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Should You Consider a Campaign?

Updated: Jan 31, 2021

What does that really mean to you?


From the desk of Rolando D. Rodriguez, CFRE


At every turn, non-profits are urged to consider a special fundraising campaign. Campaigns tend to get plenty of publicity and attention, and thus your board asks– “Why aren’t we doing one?”  And maybe it’s the right thing for your organization.  But what does it really mean?

The details of a successful campaign can be extensive.  But they aren't only for big universities, hospitals and museums.  Even a small organization can benefit if the right elements are in place.


It’s not for everyone, but a fundraising campaign can elevate an organization and its board entirely. Your first steps are to identify the key actions and resources required to consider whether a campaign may be right for you.


What is a Campaign?

A campaign is a focused effort led by a small group to achieve an audacious goal that grows and grows as the enthusiasm expands. It leads to new money, improved capacity, and launches an organization into a higher level of impact.

It creates sustainable giving by introducing new donors to the cause, while supporting immediate needs which are transformative to an organization’s mission.

A campaign takes place over a defined period of time and highlights an exciting goal that your organization desires to reach.


Are you ready for a Campaign?

A fundraising campaign assumes that you have basic development plans and leadership in place, at whatever level is appropriate to your organization at the given moment.  Which of course, is never enough.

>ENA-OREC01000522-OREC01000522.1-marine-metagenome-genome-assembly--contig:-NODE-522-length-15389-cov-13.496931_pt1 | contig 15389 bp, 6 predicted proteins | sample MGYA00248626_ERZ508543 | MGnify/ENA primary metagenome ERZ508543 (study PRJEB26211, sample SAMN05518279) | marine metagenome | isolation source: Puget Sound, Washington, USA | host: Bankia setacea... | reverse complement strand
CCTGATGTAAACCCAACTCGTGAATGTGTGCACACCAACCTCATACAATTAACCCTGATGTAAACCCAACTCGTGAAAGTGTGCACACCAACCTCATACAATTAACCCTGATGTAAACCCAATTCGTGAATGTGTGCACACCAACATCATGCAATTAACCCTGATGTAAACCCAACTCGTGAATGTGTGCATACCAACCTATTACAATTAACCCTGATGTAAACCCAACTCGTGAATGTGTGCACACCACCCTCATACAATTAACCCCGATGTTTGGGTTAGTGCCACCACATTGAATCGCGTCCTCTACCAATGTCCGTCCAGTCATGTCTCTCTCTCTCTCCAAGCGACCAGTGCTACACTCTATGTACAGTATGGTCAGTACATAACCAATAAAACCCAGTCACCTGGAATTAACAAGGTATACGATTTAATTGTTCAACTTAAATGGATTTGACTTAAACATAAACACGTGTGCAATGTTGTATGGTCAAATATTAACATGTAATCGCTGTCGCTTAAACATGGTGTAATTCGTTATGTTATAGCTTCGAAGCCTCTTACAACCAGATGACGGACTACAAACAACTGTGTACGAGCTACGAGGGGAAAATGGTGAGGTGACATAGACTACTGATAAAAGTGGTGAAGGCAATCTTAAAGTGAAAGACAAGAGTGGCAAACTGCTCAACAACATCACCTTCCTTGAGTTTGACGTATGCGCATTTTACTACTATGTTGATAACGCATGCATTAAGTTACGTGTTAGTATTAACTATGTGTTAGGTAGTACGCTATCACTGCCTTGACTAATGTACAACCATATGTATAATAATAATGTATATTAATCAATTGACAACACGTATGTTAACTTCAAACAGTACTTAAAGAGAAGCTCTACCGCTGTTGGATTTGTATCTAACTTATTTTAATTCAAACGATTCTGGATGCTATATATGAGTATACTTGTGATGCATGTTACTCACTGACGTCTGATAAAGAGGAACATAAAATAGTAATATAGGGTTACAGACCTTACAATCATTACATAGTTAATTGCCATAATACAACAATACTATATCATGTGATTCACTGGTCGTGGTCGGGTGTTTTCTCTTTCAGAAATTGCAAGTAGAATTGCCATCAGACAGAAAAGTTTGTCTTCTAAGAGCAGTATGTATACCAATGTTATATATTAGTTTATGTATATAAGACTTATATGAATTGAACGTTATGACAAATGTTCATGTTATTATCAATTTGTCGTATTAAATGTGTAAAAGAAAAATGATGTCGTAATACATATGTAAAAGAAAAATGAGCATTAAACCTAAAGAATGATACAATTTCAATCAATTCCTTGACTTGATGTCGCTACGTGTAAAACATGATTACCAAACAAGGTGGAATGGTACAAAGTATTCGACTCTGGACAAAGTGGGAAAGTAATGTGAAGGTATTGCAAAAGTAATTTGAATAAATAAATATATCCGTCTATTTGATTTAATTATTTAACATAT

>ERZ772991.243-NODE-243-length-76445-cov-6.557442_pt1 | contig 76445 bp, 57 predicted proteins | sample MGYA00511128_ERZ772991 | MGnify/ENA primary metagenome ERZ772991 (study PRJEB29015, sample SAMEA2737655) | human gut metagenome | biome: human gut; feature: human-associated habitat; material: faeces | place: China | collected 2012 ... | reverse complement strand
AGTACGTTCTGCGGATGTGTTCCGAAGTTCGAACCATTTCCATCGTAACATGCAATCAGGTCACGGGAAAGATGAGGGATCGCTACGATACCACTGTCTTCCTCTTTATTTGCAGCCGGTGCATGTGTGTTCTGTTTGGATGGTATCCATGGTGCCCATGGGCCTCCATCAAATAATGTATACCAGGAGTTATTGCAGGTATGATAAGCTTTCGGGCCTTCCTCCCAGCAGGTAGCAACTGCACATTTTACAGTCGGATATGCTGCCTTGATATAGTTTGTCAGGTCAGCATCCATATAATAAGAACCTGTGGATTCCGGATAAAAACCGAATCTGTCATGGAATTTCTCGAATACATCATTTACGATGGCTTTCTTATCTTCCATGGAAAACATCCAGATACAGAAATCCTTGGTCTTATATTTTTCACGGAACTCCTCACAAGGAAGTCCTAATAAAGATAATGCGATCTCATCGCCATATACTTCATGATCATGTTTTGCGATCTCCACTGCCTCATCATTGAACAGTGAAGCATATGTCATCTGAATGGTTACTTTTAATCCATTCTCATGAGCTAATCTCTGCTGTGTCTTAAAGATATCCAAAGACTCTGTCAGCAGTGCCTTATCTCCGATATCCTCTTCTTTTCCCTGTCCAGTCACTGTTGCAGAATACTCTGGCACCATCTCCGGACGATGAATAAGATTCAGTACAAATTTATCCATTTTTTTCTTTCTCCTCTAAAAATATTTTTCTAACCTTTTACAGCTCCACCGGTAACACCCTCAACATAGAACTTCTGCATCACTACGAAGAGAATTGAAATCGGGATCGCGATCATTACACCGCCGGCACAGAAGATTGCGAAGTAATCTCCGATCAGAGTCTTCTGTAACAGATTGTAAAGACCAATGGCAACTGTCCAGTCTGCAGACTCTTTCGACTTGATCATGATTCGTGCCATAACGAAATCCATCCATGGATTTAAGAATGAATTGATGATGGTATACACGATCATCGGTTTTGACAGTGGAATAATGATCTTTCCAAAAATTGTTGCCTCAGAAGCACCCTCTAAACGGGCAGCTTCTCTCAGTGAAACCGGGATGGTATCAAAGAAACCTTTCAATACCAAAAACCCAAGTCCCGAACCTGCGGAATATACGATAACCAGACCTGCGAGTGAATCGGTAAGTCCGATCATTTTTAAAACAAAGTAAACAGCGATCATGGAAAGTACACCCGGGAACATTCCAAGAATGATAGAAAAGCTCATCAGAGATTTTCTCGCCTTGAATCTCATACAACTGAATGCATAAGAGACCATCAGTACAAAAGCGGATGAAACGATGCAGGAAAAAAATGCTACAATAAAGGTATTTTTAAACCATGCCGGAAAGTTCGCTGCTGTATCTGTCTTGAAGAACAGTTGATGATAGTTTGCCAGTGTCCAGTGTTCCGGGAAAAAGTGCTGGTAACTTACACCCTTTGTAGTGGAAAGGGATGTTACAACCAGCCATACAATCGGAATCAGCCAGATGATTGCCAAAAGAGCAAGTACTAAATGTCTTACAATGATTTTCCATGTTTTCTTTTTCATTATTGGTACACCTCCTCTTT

The goal of a campaign is to elevate and focus your existing capacity, but you must begin from a reasonable starting point.


Campaign objectives typically include:

  • A focus on leadership gifts

  • Elevating board giving

  • Attracting new donors

  • Differentiating the cause

Each one of these need to be clearly identified, defined and backed up by a solid implementation strategy.

Insider Tip

An effective way to learn about a campaign is to invite someone who has successfully been through one to come and share their experiences with your board or a small leadership group. The group can directly learn how financial goals and timelines were set and how the potential resources were identified. This can set the stage for decisions and reasonable expectations.



All campaigns start silently, as leadership gifts are obtained and credibility established. But before this silent phase, comes the critical pre-campaign analysis phase.  This helps identify what you require to achieve success. 

This is the time to define goals, justifications, leadership, and required resources.  It can easily take a year or more to properly prepare, and it is this phase more than any that will lead to success.


Unfortunately, I have seen too many organizations hire staff (often without complete experience) and prepare for a campaign while skipping this critical step. “We need the funds now” – they believe – “and must begin now!” And then they sit and wait while everything stalls and staff moves on through a revolving door.



A feasibility study is usually handled by an independent professional who reaches out to board members, donors, and community leaders, to secure confidential feedback. It should be conducted only by someone with a deep contextual knowledge of our unique community, in order to avoid false positives.  It doesn't have to be lengthy or painful, it just has to be done right.

Do you already know most of your donors’ attitudes and beliefs about your organization?  Has anyone privately assessed whether current donors and board members would give more than they do now? 

If you have already been in a period of analysis, planning and organizational reflection (such as after a financial crisis or a lengthy strategic plan) you might be able to do without.  

But otherwise, it’s hard to succeed without a credible study.


Is a campaign right for you?

Let us walk you through a process that will help 

determine if a campaign is right for your organization.


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